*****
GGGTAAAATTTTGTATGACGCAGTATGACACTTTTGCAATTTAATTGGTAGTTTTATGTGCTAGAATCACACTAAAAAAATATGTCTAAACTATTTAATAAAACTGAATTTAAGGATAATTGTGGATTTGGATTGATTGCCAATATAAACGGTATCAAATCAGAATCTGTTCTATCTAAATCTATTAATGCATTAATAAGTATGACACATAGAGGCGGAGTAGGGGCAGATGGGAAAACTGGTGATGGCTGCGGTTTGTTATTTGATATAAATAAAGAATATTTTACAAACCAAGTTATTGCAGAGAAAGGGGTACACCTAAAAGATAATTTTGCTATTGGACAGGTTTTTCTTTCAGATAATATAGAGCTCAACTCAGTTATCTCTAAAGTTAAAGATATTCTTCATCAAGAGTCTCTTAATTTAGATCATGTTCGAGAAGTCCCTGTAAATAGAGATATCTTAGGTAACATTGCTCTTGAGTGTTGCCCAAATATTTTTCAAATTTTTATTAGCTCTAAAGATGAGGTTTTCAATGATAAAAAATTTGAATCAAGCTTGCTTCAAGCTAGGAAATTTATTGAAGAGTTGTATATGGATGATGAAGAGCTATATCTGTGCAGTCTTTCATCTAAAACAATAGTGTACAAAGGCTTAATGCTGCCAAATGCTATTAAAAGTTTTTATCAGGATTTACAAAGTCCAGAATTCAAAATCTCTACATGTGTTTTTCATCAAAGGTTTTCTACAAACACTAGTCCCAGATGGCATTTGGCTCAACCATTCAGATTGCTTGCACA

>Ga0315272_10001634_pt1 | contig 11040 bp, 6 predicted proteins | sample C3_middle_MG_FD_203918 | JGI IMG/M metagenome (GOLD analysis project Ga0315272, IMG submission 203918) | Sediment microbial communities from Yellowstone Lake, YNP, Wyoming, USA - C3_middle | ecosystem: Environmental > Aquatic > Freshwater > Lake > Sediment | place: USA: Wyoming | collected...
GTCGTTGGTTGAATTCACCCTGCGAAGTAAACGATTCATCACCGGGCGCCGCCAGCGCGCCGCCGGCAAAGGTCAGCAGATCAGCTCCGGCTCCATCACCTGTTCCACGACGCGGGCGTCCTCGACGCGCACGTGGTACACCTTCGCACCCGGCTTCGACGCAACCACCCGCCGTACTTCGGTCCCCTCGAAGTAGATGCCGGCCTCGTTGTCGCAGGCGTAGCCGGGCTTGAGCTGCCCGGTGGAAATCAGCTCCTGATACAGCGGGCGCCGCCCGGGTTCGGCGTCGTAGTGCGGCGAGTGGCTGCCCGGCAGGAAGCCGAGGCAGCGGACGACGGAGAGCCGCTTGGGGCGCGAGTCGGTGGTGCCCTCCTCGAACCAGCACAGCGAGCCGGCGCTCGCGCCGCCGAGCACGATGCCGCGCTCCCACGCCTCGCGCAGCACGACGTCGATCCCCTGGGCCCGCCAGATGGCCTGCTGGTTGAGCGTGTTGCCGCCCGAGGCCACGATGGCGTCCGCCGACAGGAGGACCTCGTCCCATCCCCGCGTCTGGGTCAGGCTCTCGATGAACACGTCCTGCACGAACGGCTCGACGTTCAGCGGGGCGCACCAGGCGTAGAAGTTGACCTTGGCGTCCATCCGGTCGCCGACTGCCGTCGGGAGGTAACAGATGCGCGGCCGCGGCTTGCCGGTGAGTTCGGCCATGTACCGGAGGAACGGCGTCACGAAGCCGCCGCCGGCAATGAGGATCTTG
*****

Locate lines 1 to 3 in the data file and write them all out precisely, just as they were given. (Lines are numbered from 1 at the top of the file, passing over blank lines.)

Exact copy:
GGGTAAAATTTTGTATGACGCAGTATGACACTTTTGCAATTTAATTGGTAGTTTTATGTGCTAGAATCACACTAAAAAAATATGTCTAAACTATTTAATAAAACTGAATTTAAGGATAATTGTGGATTTGGATTGATTGCCAATATAAACGGTATCAAATCAGAATCTGTTCTATCTAAATCTATTAATGCATTAATAAGTATGACACATAGAGGCGGAGTAGGGGCAGATGGGAAAACTGGTGATGGCTGCGGTTTGTTATTTGATATAAATAAAGAATATTTTACAAACCAAGTTATTGCAGAGAAAGGGGTACACCTAAAAGATAATTTTGCTATTGGACAGGTTTTTCTTTCAGATAATATAGAGCTCAACTCAGTTATCTCTAAAGTTAAAGATATTCTTCATCAAGAGTCTCTTAATTTAGATCATGTTCGAGAAGTCCCTGTAAATAGAGATATCTTAGGTAACATTGCTCTTGAGTGTTGCCCAAATATTTTTCAAATTTTTATTAGCTCTAAAGATGAGGTTTTCAATGATAAAAAATTTGAATCAAGCTTGCTTCAAGCTAGGAAATTTATTGAAGAGTTGTATATGGATGATGAAGAGCTATATCTGTGCAGTCTTTCATCTAAAACAATAGTGTACAAAGGCTTAATGCTGCCAAATGCTATTAAAAGTTTTTATCAGGATTTACAAAGTCCAGAATTCAAAATCTCTACATGTGTTTTTCATCAAAGGTTTTCTACAAACACTAGTCCCAGATGGCATTTGGCTCAACCATTCAGATTGCTTGCACA

>Ga0315272_10001634_pt1 | contig 11040 bp, 6 predicted proteins | sample C3_middle_MG_FD_203918 | JGI IMG/M metagenome (GOLD analysis project Ga0315272, IMG submission 203918) | Sediment microbial communities from Yellowstone Lake, YNP, Wyoming, USA - C3_middle | ecosystem: Environmental > Aquatic > Freshwater > Lake > Sediment | place: USA: Wyoming | collected...
GTCGTTGGTTGAATTCACCCTGCGAAGTAAACGATTCATCACCGGGCGCCGCCAGCGCGCCGCCGGCAAAGGTCAGCAGATCAGCTCCGGCTCCATCACCTGTTCCACGACGCGGGCGTCCTCGACGCGCACGTGGTACACCTTCGCACCCGGCTTCGACGCAACCACCCGCCGTACTTCGGTCCCCTCGAAGTAGATGCCGGCCTCGTTGTCGCAGGCGTAGCCGGGCTTGAGCTGCCCGGTGGAAATCAGCTCCTGATACAGCGGGCGCCGCCCGGGTTCGGCGTCGTAGTGCGGCGAGTGGCTGCCCGGCAGGAAGCCGAGGCAGCGGACGACGGAGAGCCGCTTGGGGCGCGAGTCGGTGGTGCCCTCCTCGAACCAGCACAGCGAGCCGGCGCTCGCGCCGCCGAGCACGATGCCGCGCTCCCACGCCTCGCGCAGCACGACGTCGATCCCCTGGGCCCGCCAGATGGCCTGCTGGTTGAGCGTGTTGCCGCCCGAGGCCACGATGGCGTCCGCCGACAGGAGGACCTCGTCCCATCCCCGCGTCTGGGTCAGGCTCTCGATGAACACGTCCTGCACGAACGGCTCGACGTTCAGCGGGGCGCACCAGGCGTAGAAGTTGACCTTGGCGTCCATCCGGTCGCCGACTGCCGTCGGGAGGTAACAGATGCGCGGCCGCGGCTTGCCGGTGAGTTCGGCCATGTACCGGAGGAACGGCGTCACGAAGCCGCCGCCGGCAATGAGGATCTTG